Only Indian curriculum Springdales moved downwards from Good to Acceptable during this inspection cycle.
Schools of Note...
American School of Dubai (ASD) remains in the Good band, regardless of its predominantly Outstanding indicators, as in previous years, the school's Weak Arabic language and Islamic education meant it was once again relegated to Good.
Bradenton Preparatory School has finally moved up from Acceptable to Good under the supervision of seasoned GEMS/US superintendent Dan Young. And, while the school has achieved really rather good ratings, especially throughout KG indicators, it would seem it also faced a high teacher turnover (30 percent) and lost almost 50 students over the past academic year.
Foremarke School did exceptionally well, with 23 indicators all up on last year.'s report All core subjects and teaching, learning skills, much of the curriculum, management, community and personal development are all now rated Very Good or above.
Although GEMS World Academy has been ranked across critical indicators as Outstanding, what seems to hold this school back from a higher rating is the gap between student attainment and progress in the KG/PYP sections and student attainment and progress in the MYP/DP sections. The report makes it clear that there needs to be more consistency across the school as whole with students achieving in all sections. Furthermore, this year’s report notes that “there was also a requirement to ensure that students followed the school's code of conduct and behaviour policies,” which hints at possible student behavior issues holding the school back from attaining a higher ranking.
While the German International School Dubai is ranked Good or Very Good in critical indicators, what seems to be holding this school back from the next rank is the school’s ability to self-assess itself and use that self assessment for continued development and growth.
As the 2016/2017 KHDA report notes, “the school does not have a systematic and rigorous approach to self-evaluation. Although information from internal and external assessments and other sources is used by staff, approaches to improvement planning are inconsistent.” The KHDA is clearly focused on how well schools are able to assess themselves and schools where there is a gap between self-assessment and actuality are failing to make significant gains in their rankings.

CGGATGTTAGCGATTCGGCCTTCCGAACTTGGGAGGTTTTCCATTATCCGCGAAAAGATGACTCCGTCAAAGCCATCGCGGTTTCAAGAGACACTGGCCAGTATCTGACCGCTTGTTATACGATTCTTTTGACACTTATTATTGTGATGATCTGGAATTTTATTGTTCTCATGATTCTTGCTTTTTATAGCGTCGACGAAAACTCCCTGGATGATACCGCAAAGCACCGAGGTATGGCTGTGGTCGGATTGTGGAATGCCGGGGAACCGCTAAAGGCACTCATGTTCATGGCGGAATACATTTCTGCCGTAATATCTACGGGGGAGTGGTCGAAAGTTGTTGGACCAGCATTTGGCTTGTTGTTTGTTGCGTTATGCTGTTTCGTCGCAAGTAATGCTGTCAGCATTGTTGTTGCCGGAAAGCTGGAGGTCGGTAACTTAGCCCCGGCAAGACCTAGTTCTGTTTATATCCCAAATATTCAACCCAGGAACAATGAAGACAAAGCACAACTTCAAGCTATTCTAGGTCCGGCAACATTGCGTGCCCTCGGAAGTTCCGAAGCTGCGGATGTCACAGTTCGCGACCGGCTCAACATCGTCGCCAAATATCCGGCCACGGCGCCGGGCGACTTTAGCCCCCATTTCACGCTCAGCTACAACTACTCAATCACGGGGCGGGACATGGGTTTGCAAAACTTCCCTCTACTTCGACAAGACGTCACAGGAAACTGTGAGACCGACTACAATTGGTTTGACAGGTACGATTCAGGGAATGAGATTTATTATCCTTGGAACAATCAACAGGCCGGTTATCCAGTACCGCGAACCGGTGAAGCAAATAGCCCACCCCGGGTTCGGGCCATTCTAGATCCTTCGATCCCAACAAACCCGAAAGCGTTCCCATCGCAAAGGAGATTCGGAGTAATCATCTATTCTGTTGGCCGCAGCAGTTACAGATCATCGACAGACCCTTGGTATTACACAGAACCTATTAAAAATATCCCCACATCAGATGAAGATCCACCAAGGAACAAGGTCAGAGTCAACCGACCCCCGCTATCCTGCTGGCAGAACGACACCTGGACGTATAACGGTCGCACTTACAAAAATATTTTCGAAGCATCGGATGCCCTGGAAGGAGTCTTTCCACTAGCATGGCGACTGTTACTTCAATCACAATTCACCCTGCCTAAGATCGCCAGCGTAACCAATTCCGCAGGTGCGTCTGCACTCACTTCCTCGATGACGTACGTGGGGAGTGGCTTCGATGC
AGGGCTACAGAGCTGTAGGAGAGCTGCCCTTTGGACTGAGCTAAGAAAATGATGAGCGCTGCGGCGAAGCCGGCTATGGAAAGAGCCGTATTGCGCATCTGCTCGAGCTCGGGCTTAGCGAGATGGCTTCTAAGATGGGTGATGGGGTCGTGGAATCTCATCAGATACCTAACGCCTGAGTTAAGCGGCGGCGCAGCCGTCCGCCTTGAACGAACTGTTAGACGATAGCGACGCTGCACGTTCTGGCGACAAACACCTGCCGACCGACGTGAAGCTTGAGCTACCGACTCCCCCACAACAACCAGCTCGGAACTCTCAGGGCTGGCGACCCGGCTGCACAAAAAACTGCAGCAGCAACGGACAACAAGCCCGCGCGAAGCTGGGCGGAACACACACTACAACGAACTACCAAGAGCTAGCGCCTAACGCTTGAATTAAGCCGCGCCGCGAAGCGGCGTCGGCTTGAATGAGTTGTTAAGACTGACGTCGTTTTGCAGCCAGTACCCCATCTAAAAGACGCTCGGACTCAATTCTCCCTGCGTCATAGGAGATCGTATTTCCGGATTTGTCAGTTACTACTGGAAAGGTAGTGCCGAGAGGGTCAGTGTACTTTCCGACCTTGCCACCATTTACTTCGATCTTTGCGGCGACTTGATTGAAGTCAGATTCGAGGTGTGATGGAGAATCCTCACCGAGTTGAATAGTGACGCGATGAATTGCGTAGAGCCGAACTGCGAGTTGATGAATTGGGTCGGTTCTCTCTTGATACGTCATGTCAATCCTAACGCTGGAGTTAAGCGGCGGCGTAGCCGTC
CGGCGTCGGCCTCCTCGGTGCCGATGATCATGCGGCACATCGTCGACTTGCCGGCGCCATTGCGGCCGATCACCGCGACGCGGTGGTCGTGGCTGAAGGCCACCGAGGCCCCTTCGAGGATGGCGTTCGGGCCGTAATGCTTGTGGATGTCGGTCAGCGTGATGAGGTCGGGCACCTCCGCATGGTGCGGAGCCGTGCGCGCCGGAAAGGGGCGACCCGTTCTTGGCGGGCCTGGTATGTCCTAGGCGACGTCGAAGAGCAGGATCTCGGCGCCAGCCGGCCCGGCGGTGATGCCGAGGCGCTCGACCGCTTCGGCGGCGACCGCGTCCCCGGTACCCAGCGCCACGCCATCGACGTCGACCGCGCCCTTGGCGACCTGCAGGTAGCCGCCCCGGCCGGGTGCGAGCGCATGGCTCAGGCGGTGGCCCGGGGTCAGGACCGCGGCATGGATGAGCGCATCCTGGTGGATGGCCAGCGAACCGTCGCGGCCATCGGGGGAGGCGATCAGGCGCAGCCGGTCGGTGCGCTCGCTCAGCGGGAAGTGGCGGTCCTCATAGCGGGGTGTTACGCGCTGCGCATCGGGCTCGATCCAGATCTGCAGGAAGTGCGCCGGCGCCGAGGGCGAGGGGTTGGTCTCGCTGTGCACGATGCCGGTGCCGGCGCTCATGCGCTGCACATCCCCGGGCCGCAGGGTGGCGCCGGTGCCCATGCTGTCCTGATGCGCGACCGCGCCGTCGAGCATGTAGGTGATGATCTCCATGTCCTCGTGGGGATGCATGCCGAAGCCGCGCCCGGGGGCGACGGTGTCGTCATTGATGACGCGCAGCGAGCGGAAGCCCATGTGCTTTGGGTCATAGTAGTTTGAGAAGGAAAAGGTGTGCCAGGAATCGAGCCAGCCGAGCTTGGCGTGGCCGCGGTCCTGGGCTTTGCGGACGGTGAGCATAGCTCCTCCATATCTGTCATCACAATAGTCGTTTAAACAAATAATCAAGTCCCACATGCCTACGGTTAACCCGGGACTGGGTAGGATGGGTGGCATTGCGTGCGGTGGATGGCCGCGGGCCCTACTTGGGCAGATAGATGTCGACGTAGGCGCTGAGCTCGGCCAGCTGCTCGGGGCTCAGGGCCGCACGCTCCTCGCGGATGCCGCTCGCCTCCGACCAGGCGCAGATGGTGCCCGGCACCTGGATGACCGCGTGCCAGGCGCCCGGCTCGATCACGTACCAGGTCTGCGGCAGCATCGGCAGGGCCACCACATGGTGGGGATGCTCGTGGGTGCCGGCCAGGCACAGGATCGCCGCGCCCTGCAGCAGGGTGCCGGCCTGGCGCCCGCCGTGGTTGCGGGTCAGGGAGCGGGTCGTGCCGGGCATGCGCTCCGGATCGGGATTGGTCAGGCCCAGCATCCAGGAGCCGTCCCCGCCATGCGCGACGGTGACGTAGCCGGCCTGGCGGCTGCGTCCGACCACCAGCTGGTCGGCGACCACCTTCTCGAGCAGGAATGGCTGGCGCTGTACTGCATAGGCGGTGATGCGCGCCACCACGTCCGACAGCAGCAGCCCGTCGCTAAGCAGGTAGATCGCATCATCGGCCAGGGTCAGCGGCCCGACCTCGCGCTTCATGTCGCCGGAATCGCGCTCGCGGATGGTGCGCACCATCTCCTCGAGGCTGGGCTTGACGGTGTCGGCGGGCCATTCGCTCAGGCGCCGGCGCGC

Of the 50 Acceptable schools in Dubai, four schools were participating in the inspection process, for the first time. These were, Ontario International Canadian School in Mirdif, GEMS Metropole, Credence High School and Capital School.
Only the Islamic School for Education and Training rose this year from Weak to Acceptable.
In total, 10 schools were rated Weak. Three schools fell from Acceptable last year, to Weak this year. These were: Emirates English Speaking School, The Philippine School and the UK curriculum- English Language Private School.
Only Bilva Indian School was previously un-inspected and obtained a Weak rating during its first inspection. The report notes that the school has been without a principal and leadership team for some time now, while student numbers have more than doubled.
The DISB inspection teams once again this year, highlighted the differences in teacher-turnover.
From Star International School's staggering 65 percent, to St Mary’s 1 percent, in 2016/17 most schools retained percentages somewhere between these two extremes, (mostly between 15 and 25 percent).
Other schools with notable teacher-turnover included: Dar Al Marefa (40 percent) and Horizon International with 45 percent, while Firstpoint and Victory Heights had an impressive 5 percent each and Safa Community School went one percentile point better with 4 percent.
Several schools showed impressive improvement this year, across many indicators. Of note is Apple International School with a total of 31 indicators up since last inspection. The largest improvement was recorded by Dubai International Private School which improved 42 different indicators between last year’s inspection and today.